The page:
Ceratina, via Gretel Kiefer

Ceratina, via Gretel Kiefer

Family: Apidae

Genus: Ceratina

Common Name: Small Carpenter Bees

Length:  3-15 mm (0.1-0.6 in)

Link to DiscoverLife: Ceratina

Identification:  Ceratina individuals are small, sparsely haired, and appear black from a distance, but up close they can be a metallic green or bronzy. They have distinctive abdomens, which are almost cylindrical with a blunt end (which, up close, looks like a tiny pointed tip). Most species have yellow or white markings on their faces. The males generally have larger pale markings (in the shape of an inverted T) on their faces. The females carry pollen in their scopae. It is important to note, in identification, that the two species of Ceratina we have encountered on our study site are virtually impossible to differentiate based on morphological traits, as they are more or less identical.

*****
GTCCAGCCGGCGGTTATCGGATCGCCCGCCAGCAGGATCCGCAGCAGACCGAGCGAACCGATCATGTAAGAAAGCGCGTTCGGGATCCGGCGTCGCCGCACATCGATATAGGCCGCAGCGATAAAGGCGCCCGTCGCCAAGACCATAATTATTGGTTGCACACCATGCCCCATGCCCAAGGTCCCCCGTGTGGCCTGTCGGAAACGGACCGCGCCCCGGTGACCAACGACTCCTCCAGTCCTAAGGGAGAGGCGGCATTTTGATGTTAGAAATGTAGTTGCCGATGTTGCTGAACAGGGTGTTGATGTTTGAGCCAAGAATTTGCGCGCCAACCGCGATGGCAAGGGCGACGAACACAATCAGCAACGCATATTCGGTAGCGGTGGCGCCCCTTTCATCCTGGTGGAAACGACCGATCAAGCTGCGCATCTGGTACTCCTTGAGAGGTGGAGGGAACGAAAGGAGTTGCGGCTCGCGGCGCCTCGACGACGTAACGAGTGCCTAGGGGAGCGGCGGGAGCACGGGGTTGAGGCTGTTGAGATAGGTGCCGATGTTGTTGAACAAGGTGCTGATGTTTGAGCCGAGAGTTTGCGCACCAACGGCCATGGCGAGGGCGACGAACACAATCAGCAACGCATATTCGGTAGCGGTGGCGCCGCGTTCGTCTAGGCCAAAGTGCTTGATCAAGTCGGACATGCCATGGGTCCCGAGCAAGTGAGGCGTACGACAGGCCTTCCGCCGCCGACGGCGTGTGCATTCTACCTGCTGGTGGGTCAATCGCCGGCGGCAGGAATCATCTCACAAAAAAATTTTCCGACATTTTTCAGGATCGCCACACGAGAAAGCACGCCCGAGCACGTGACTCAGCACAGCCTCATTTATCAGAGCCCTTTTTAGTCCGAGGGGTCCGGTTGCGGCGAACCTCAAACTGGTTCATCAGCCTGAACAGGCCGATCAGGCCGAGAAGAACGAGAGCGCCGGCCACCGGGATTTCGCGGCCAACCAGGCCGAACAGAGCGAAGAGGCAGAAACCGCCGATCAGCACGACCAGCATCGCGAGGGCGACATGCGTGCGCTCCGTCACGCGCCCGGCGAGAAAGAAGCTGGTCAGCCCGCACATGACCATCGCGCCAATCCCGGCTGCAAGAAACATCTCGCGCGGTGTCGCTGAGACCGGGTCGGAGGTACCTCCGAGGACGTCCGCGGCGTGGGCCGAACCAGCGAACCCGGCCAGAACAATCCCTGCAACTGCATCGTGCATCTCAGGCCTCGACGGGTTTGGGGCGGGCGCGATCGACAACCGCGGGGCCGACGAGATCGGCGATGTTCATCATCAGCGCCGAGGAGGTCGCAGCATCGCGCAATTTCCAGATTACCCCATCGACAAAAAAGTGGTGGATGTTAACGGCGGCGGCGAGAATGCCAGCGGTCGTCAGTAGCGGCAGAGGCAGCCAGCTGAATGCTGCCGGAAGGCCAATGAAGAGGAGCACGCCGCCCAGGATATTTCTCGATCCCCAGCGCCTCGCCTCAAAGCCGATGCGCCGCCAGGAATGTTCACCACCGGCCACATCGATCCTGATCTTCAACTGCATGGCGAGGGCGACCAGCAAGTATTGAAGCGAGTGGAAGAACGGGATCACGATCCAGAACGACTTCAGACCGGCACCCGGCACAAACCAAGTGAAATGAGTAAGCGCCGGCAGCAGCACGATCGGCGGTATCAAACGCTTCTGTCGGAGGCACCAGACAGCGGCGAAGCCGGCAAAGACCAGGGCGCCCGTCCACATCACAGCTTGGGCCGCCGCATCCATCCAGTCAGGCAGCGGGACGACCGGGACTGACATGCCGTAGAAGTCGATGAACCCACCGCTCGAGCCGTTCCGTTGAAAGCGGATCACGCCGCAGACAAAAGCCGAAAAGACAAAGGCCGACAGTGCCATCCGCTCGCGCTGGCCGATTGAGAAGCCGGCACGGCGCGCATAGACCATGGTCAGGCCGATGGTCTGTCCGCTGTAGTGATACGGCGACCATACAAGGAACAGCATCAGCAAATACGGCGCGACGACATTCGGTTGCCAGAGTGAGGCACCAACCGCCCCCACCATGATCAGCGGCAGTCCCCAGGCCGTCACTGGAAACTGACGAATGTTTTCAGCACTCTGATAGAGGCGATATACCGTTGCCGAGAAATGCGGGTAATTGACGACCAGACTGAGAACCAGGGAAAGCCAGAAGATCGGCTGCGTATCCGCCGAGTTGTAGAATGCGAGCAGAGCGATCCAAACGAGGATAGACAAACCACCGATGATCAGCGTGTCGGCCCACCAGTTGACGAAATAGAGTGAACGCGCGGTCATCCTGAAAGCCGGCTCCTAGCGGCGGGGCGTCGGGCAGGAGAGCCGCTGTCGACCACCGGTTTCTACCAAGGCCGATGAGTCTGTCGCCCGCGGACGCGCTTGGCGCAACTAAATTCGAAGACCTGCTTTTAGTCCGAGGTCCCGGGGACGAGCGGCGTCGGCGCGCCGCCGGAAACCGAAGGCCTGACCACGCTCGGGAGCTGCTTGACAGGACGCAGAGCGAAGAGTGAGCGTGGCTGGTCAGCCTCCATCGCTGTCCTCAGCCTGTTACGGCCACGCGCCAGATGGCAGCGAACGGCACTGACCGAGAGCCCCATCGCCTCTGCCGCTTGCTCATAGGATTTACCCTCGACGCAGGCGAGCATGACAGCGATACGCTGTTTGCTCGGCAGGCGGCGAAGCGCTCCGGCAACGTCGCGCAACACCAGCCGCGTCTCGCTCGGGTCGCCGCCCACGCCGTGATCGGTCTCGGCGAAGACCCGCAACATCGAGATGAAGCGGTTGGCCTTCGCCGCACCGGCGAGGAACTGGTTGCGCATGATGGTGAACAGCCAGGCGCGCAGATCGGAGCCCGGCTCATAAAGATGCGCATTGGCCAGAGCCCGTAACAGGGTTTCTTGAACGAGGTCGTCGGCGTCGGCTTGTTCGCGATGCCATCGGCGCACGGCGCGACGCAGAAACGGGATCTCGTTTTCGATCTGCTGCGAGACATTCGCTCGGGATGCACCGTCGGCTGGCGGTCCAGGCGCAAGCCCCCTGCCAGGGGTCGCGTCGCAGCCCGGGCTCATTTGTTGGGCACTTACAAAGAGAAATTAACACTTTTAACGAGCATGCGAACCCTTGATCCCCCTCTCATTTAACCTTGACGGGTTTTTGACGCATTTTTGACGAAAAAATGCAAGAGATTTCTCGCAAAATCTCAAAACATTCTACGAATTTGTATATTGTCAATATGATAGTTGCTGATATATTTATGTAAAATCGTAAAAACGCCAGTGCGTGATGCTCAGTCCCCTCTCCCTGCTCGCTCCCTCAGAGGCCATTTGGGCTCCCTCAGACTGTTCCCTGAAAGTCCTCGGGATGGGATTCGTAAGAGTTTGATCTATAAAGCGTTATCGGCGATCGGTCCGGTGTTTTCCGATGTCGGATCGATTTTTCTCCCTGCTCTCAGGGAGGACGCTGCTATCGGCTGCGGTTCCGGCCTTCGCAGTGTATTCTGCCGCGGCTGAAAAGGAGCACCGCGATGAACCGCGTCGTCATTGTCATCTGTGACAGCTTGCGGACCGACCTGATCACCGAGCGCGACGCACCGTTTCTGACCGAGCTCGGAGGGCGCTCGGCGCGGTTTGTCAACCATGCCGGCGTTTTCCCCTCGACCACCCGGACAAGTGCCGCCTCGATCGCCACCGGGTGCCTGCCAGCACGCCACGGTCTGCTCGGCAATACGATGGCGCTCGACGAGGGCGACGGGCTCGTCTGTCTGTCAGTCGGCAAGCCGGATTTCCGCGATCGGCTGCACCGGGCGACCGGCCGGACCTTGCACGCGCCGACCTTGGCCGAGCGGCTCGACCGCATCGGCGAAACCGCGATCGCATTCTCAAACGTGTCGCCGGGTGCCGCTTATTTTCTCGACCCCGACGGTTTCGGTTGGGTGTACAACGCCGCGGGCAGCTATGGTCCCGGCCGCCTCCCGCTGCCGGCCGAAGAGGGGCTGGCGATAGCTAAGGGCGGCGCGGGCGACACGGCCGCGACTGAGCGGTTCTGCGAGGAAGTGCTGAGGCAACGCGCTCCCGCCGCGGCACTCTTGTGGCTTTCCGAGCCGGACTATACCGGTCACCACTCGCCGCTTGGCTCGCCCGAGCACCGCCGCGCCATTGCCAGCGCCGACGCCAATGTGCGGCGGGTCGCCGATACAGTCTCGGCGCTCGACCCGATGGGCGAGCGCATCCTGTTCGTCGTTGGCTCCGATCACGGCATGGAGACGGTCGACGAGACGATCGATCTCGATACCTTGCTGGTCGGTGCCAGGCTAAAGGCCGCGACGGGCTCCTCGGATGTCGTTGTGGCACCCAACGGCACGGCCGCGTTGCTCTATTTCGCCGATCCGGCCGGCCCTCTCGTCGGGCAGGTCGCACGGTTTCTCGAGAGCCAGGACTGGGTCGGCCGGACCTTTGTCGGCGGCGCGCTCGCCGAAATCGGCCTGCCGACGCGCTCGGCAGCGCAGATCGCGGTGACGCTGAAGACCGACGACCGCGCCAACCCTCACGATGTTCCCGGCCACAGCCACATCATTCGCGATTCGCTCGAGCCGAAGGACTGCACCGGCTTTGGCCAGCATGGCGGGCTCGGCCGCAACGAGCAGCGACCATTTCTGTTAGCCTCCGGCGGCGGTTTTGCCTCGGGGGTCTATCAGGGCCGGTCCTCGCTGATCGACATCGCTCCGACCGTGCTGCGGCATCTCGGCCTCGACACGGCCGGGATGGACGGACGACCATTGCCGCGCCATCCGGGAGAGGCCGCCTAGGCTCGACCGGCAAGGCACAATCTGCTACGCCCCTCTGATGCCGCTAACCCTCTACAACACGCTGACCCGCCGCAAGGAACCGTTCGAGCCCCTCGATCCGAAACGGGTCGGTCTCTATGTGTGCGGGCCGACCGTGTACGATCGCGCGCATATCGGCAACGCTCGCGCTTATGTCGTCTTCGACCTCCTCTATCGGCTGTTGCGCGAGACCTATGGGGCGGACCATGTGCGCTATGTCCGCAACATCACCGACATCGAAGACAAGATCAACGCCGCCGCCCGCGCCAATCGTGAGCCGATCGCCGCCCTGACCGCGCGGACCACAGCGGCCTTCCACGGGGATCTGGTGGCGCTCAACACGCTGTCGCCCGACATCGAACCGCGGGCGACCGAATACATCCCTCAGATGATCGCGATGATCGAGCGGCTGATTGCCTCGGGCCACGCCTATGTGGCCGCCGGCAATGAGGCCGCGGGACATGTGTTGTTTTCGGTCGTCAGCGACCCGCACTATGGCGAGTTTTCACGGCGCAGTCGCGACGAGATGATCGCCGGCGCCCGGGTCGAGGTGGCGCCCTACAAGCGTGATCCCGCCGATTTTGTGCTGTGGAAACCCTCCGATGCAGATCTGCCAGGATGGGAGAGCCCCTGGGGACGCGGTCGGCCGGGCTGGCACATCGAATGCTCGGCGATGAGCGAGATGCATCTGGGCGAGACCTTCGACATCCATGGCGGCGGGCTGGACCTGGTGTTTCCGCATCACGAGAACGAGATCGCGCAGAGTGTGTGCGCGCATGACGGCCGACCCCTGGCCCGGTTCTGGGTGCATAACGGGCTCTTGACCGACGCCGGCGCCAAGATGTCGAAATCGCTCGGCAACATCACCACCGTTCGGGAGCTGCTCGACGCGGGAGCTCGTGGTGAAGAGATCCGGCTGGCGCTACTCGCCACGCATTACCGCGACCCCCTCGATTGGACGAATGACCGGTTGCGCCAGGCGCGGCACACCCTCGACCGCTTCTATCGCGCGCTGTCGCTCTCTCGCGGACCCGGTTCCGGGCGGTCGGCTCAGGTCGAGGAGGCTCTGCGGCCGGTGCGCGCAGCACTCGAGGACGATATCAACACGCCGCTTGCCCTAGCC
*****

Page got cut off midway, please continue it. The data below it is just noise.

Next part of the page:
Foraging Habits: Generalists

Nesting Habits:  Ceratina are solitary, and excavate their own nests but lack the jaw strength to chew wood, so they choose the pithy centers of dead stems of sunflowers or shrubs. These stems must already be broken. The female makes a linear series of brood cells and guards the entrance. She will die during the winter but remains in place to block the entrance and keep her brood safe.

Specimens in Collection: 40 specimens

Species Observed: Ceratina calcarata/dupla

Supplemental Images: Ceratina calcarata/dupla

(Mader et al. Attracting Native Pollinators: Protecting North America’s Bees and Butterflies. 2011. The Xerces Society.)

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